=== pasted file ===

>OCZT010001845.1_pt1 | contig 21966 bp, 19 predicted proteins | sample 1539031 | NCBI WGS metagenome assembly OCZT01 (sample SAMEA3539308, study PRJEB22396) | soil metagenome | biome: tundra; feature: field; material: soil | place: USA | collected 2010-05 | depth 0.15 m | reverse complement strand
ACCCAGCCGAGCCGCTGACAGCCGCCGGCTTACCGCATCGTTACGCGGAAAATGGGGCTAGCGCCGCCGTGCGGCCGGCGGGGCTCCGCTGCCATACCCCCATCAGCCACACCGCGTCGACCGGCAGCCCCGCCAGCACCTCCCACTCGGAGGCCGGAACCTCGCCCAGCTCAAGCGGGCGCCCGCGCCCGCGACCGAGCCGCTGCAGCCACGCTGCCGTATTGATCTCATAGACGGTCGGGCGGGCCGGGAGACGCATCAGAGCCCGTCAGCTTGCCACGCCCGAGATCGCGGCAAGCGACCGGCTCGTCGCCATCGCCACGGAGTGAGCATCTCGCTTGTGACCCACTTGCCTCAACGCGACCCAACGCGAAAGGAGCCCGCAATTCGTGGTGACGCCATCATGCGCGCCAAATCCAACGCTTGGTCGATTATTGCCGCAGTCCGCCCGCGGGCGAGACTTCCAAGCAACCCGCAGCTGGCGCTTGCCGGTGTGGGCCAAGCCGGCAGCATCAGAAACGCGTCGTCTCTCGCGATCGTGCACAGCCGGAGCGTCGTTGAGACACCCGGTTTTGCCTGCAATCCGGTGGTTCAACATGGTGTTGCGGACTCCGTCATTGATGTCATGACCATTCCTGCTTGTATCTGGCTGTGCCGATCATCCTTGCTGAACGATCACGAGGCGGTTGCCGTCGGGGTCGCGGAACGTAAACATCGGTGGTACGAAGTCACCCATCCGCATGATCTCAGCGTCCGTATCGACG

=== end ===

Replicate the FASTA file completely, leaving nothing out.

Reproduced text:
>OCZT010001845.1_pt1 | contig 21966 bp, 19 predicted proteins | sample 1539031 | NCBI WGS metagenome assembly OCZT01 (sample SAMEA3539308, study PRJEB22396) | soil metagenome | biome: tundra; feature: field; material: soil | place: USA | collected 2010-05 | depth 0.15 m | reverse complement strand
ACCCAGCCGAGCCGCTGACAGCCGCCGGCTTACCGCATCGTTACGCGGAAAATGGGGCTAGCGCCGCCGTGCGGCCGGCGGGGCTCCGCTGCCATACCCCCATCAGCCACACCGCGTCGACCGGCAGCCCCGCCAGCACCTCCCACTCGGAGGCCGGAACCTCGCCCAGCTCAAGCGGGCGCCCGCGCCCGCGACCGAGCCGCTGCAGCCACGCTGCCGTATTGATCTCATAGACGGTCGGGCGGGCCGGGAGACGCATCAGAGCCCGTCAGCTTGCCACGCCCGAGATCGCGGCAAGCGACCGGCTCGTCGCCATCGCCACGGAGTGAGCATCTCGCTTGTGACCCACTTGCCTCAACGCGACCCAACGCGAAAGGAGCCCGCAATTCGTGGTGACGCCATCATGCGCGCCAAATCCAACGCTTGGTCGATTATTGCCGCAGTCCGCCCGCGGGCGAGACTTCCAAGCAACCCGCAGCTGGCGCTTGCCGGTGTGGGCCAAGCCGGCAGCATCAGAAACGCGTCGTCTCTCGCGATCGTGCACAGCCGGAGCGTCGTTGAGACACCCGGTTTTGCCTGCAATCCGGTGGTTCAACATGGTGTTGCGGACTCCGTCATTGATGTCATGACCATTCCTGCTTGTATCTGGCTGTGCCGATCATCCTTGCTGAACGATCACGAGGCGGTTGCCGTCGGGGTCGCGGAACGTAAACATCGGTGGTACGAAGTCACCCATCCGCATGATCTCAGCGTCCGTATCGACG